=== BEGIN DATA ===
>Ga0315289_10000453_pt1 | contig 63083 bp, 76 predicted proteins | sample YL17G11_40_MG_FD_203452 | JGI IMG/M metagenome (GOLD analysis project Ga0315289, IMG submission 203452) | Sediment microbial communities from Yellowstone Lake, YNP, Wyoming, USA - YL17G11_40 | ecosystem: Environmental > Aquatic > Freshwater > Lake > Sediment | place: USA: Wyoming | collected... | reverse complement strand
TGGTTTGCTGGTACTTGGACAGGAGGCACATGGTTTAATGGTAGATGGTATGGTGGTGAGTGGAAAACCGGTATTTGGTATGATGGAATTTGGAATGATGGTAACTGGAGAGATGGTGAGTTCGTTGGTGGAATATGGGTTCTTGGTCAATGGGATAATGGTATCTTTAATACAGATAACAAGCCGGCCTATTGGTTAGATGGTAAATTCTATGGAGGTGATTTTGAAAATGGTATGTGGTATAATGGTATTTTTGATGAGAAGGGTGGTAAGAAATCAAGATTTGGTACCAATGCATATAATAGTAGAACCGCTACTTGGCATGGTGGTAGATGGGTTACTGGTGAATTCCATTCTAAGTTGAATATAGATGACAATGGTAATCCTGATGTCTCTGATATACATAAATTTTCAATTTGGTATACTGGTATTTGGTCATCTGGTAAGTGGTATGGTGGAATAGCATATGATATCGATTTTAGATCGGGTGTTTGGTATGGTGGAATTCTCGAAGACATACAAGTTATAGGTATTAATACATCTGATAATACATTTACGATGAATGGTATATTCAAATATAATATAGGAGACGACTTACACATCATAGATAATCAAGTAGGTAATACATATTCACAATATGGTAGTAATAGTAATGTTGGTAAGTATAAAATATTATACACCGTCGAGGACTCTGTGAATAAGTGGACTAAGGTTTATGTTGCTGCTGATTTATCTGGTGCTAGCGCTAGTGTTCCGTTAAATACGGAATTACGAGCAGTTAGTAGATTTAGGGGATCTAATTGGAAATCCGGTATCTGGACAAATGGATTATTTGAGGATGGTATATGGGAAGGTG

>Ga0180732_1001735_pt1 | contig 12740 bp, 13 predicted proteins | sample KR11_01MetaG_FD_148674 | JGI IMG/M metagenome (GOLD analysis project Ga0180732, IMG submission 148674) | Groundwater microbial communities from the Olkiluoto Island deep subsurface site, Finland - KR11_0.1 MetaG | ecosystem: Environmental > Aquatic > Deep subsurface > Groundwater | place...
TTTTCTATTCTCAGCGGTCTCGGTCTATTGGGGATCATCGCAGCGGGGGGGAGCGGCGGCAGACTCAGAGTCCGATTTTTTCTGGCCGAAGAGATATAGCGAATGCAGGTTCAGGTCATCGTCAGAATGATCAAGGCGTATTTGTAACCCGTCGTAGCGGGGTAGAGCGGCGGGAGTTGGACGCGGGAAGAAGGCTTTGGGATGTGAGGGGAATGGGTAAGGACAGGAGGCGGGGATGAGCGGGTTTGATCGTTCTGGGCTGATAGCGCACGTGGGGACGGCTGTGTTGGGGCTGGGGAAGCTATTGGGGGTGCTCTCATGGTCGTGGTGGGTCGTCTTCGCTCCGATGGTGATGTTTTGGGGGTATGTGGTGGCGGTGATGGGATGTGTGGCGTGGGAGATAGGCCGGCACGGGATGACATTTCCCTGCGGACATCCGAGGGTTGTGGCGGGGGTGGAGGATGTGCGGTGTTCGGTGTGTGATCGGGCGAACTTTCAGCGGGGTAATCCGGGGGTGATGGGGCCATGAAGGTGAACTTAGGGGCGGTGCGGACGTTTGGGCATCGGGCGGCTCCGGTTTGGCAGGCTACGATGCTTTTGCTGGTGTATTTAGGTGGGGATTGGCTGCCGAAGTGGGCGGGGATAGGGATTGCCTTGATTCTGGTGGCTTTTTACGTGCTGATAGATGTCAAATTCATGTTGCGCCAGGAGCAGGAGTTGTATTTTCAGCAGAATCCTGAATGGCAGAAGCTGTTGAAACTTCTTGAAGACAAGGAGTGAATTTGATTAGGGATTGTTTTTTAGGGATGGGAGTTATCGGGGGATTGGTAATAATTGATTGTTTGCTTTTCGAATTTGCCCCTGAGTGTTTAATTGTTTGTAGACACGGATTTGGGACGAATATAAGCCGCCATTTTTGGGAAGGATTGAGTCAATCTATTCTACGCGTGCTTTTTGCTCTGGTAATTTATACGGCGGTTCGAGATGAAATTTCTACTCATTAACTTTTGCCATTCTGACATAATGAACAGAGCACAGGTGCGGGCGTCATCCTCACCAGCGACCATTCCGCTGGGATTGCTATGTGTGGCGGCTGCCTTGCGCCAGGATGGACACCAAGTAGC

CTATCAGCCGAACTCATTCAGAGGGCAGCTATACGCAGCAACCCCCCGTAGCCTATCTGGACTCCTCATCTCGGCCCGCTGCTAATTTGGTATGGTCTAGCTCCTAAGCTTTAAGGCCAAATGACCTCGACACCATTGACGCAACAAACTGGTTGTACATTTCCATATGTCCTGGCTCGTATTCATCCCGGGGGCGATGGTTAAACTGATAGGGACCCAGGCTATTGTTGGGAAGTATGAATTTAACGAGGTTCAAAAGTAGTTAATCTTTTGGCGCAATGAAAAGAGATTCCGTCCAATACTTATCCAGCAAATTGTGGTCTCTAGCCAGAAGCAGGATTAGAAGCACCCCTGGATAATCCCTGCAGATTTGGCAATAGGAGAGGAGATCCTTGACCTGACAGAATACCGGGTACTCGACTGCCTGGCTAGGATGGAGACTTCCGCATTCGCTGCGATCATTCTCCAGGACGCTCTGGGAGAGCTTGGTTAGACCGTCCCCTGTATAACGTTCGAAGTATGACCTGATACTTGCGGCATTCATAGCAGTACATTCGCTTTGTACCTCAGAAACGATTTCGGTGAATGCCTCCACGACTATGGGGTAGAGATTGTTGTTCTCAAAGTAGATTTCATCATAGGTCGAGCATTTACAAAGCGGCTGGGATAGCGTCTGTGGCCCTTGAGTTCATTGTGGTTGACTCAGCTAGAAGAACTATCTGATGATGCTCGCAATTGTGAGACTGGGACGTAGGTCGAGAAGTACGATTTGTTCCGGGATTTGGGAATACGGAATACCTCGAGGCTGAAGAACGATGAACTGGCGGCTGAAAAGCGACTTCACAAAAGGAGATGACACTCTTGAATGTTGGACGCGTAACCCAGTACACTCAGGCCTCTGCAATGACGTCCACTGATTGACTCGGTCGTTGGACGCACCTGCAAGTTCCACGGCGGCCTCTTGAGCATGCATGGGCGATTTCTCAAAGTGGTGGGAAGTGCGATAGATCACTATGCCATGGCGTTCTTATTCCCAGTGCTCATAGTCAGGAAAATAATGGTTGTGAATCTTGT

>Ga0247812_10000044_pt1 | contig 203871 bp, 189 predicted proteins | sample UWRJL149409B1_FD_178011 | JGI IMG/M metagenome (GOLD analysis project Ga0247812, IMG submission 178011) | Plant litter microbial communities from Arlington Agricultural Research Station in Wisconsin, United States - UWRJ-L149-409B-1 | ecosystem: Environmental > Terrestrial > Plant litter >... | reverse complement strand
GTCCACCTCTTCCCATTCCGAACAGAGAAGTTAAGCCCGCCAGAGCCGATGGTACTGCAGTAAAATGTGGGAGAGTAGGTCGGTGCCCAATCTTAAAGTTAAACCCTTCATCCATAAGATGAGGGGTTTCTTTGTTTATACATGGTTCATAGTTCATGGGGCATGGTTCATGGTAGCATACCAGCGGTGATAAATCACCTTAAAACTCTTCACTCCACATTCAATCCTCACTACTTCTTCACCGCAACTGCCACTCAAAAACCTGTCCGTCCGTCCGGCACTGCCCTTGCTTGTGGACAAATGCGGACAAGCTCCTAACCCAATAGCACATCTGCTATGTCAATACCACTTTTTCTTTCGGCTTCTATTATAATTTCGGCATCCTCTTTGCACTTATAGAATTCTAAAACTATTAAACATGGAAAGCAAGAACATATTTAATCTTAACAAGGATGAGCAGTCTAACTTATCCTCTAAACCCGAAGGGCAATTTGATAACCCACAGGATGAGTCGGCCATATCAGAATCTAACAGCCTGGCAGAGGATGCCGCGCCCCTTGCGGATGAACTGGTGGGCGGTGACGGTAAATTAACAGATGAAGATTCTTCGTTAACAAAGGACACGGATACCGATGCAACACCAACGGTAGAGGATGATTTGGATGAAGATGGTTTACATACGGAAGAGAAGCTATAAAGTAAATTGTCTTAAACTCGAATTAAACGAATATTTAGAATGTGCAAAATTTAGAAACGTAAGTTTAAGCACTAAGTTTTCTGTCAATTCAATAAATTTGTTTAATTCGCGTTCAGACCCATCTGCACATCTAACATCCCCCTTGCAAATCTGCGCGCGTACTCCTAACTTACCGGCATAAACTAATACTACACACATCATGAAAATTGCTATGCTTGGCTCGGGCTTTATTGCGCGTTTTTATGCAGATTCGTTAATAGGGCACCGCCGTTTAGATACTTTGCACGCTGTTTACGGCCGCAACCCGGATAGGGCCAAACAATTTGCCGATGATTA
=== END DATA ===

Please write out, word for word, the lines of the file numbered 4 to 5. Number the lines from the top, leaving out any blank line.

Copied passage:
TTTTCTATTCTCAGCGGTCTCGGTCTATTGGGGATCATCGCAGCGGGGGGGAGCGGCGGCAGACTCAGAGTCCGATTTTTTCTGGCCGAAGAGATATAGCGAATGCAGGTTCAGGTCATCGTCAGAATGATCAAGGCGTATTTGTAACCCGTCGTAGCGGGGTAGAGCGGCGGGAGTTGGACGCGGGAAGAAGGCTTTGGGATGTGAGGGGAATGGGTAAGGACAGGAGGCGGGGATGAGCGGGTTTGATCGTTCTGGGCTGATAGCGCACGTGGGGACGGCTGTGTTGGGGCTGGGGAAGCTATTGGGGGTGCTCTCATGGTCGTGGTGGGTCGTCTTCGCTCCGATGGTGATGTTTTGGGGGTATGTGGTGGCGGTGATGGGATGTGTGGCGTGGGAGATAGGCCGGCACGGGATGACATTTCCCTGCGGACATCCGAGGGTTGTGGCGGGGGTGGAGGATGTGCGGTGTTCGGTGTGTGATCGGGCGAACTTTCAGCGGGGTAATCCGGGGGTGATGGGGCCATGAAGGTGAACTTAGGGGCGGTGCGGACGTTTGGGCATCGGGCGGCTCCGGTTTGGCAGGCTACGATGCTTTTGCTGGTGTATTTAGGTGGGGATTGGCTGCCGAAGTGGGCGGGGATAGGGATTGCCTTGATTCTGGTGGCTTTTTACGTGCTGATAGATGTCAAATTCATGTTGCGCCAGGAGCAGGAGTTGTATTTTCAGCAGAATCCTGAATGGCAGAAGCTGTTGAAACTTCTTGAAGACAAGGAGTGAATTTGATTAGGGATTGTTTTTTAGGGATGGGAGTTATCGGGGGATTGGTAATAATTGATTGTTTGCTTTTCGAATTTGCCCCTGAGTGTTTAATTGTTTGTAGACACGGATTTGGGACGAATATAAGCCGCCATTTTTGGGAAGGATTGAGTCAATCTATTCTACGCGTGCTTTTTGCTCTGGTAATTTATACGGCGGTTCGAGATGAAATTTCTACTCATTAACTTTTGCCATTCTGACATAATGAACAGAGCACAGGTGCGGGCGTCATCCTCACCAGCGACCATTCCGCTGGGATTGCTATGTGTGGCGGCTGCCTTGCGCCAGGATGGACACCAAGTAGC

CTATCAGCCGAACTCATTCAGAGGGCAGCTATACGCAGCAACCCCCCGTAGCCTATCTGGACTCCTCATCTCGGCCCGCTGCTAATTTGGTATGGTCTAGCTCCTAAGCTTTAAGGCCAAATGACCTCGACACCATTGACGCAACAAACTGGTTGTACATTTCCATATGTCCTGGCTCGTATTCATCCCGGGGGCGATGGTTAAACTGATAGGGACCCAGGCTATTGTTGGGAAGTATGAATTTAACGAGGTTCAAAAGTAGTTAATCTTTTGGCGCAATGAAAAGAGATTCCGTCCAATACTTATCCAGCAAATTGTGGTCTCTAGCCAGAAGCAGGATTAGAAGCACCCCTGGATAATCCCTGCAGATTTGGCAATAGGAGAGGAGATCCTTGACCTGACAGAATACCGGGTACTCGACTGCCTGGCTAGGATGGAGACTTCCGCATTCGCTGCGATCATTCTCCAGGACGCTCTGGGAGAGCTTGGTTAGACCGTCCCCTGTATAACGTTCGAAGTATGACCTGATACTTGCGGCATTCATAGCAGTACATTCGCTTTGTACCTCAGAAACGATTTCGGTGAATGCCTCCACGACTATGGGGTAGAGATTGTTGTTCTCAAAGTAGATTTCATCATAGGTCGAGCATTTACAAAGCGGCTGGGATAGCGTCTGTGGCCCTTGAGTTCATTGTGGTTGACTCAGCTAGAAGAACTATCTGATGATGCTCGCAATTGTGAGACTGGGACGTAGGTCGAGAAGTACGATTTGTTCCGGGATTTGGGAATACGGAATACCTCGAGGCTGAAGAACGATGAACTGGCGGCTGAAAAGCGACTTCACAAAAGGAGATGACACTCTTGAATGTTGGACGCGTAACCCAGTACACTCAGGCCTCTGCAATGACGTCCACTGATTGACTCGGTCGTTGGACGCACCTGCAAGTTCCACGGCGGCCTCTTGAGCATGCATGGGCGATTTCTCAAAGTGGTGGGAAGTGCGATAGATCACTATGCCATGGCGTTCTTATTCCCAGTGCTCATAGTCAGGAAAATAATGGTTGTGAATCTTGT